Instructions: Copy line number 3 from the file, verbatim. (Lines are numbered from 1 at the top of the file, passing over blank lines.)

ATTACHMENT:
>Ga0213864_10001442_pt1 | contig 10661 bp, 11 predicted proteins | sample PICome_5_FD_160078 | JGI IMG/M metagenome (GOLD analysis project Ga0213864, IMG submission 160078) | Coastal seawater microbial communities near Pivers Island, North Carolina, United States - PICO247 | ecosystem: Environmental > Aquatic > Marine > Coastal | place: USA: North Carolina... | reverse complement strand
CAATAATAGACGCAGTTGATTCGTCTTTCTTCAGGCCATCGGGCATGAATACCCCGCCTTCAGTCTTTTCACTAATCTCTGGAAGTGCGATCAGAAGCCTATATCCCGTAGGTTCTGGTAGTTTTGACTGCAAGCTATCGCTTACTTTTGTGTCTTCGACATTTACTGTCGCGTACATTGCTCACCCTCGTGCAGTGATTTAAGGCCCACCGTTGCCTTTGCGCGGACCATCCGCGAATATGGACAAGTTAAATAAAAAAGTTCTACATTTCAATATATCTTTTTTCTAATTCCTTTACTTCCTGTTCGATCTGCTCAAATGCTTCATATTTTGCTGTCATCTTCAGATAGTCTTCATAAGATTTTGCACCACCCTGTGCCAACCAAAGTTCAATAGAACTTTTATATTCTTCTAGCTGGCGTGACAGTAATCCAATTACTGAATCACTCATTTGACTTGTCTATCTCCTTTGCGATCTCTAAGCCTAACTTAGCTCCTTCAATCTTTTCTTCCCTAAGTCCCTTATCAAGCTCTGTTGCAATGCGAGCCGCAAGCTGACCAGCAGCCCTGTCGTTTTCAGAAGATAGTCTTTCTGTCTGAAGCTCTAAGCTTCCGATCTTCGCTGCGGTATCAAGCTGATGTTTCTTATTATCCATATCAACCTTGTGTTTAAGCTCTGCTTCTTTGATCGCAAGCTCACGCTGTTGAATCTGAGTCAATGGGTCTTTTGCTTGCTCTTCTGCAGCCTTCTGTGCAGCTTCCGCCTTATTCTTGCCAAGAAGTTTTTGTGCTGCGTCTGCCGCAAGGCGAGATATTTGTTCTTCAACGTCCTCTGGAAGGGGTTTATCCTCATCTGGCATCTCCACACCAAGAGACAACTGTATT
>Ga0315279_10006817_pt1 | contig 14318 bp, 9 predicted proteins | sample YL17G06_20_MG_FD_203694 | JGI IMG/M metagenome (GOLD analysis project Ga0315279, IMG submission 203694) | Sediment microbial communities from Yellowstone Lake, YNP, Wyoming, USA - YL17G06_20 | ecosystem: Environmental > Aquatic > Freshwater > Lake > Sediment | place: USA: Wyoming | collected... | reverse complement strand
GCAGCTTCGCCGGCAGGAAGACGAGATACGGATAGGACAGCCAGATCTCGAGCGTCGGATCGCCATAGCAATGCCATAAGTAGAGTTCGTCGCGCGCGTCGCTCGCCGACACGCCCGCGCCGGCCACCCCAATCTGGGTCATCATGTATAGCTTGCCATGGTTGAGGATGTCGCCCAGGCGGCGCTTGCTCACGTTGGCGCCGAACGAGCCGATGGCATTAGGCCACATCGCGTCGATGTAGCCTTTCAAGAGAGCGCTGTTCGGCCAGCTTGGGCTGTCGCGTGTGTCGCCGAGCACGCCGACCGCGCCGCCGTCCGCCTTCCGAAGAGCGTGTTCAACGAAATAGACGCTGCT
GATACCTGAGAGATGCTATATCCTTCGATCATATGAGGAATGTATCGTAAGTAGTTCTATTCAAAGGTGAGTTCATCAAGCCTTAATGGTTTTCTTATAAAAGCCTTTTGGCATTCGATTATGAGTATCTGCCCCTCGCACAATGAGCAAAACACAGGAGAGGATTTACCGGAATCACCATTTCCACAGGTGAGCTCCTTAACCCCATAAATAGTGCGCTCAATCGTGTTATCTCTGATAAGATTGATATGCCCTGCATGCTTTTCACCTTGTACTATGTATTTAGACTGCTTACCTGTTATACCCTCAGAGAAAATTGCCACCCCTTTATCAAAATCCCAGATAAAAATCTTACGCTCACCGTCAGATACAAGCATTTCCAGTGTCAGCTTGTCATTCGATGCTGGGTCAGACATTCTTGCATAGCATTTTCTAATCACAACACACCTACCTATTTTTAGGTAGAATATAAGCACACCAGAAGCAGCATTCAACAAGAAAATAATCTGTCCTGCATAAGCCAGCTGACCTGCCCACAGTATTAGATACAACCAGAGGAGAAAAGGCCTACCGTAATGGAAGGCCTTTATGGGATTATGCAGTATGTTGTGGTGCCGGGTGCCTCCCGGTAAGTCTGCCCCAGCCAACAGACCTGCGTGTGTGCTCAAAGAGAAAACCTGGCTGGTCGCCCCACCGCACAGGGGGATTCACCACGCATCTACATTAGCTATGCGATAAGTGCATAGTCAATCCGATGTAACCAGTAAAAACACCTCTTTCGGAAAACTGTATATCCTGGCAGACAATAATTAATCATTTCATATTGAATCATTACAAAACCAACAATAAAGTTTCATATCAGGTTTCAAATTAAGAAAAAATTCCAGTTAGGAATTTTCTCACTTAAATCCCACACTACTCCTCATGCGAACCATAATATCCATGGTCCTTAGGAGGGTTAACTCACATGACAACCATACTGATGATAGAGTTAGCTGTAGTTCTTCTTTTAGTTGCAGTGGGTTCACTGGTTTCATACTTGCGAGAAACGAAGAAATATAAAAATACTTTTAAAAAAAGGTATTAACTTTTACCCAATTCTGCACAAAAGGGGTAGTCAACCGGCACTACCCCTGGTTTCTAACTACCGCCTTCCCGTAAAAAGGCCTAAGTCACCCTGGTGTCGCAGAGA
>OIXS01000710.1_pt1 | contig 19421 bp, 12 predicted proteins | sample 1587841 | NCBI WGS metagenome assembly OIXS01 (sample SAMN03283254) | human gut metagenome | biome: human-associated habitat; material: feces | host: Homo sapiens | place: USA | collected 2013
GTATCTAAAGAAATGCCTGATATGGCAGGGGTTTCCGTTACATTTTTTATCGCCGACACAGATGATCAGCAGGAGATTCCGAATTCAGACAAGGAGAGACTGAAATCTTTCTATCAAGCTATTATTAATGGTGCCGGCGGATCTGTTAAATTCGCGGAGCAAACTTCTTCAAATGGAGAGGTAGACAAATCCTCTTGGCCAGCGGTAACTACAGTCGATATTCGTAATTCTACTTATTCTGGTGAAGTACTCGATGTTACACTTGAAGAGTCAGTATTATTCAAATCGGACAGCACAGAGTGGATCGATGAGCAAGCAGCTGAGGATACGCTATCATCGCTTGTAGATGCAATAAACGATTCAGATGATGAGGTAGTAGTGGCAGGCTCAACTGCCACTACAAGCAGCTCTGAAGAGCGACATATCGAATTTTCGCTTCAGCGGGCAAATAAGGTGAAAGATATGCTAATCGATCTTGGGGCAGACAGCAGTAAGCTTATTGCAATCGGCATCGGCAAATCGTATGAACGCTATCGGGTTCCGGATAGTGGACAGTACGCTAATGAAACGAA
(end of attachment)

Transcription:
>Ga0315279_10006817_pt1 | contig 14318 bp, 9 predicted proteins | sample YL17G06_20_MG_FD_203694 | JGI IMG/M metagenome (GOLD analysis project Ga0315279, IMG submission 203694) | Sediment microbial communities from Yellowstone Lake, YNP, Wyoming, USA - YL17G06_20 | ecosystem: Environmental > Aquatic > Freshwater > Lake > Sediment | place: USA: Wyoming | collected... | reverse complement strand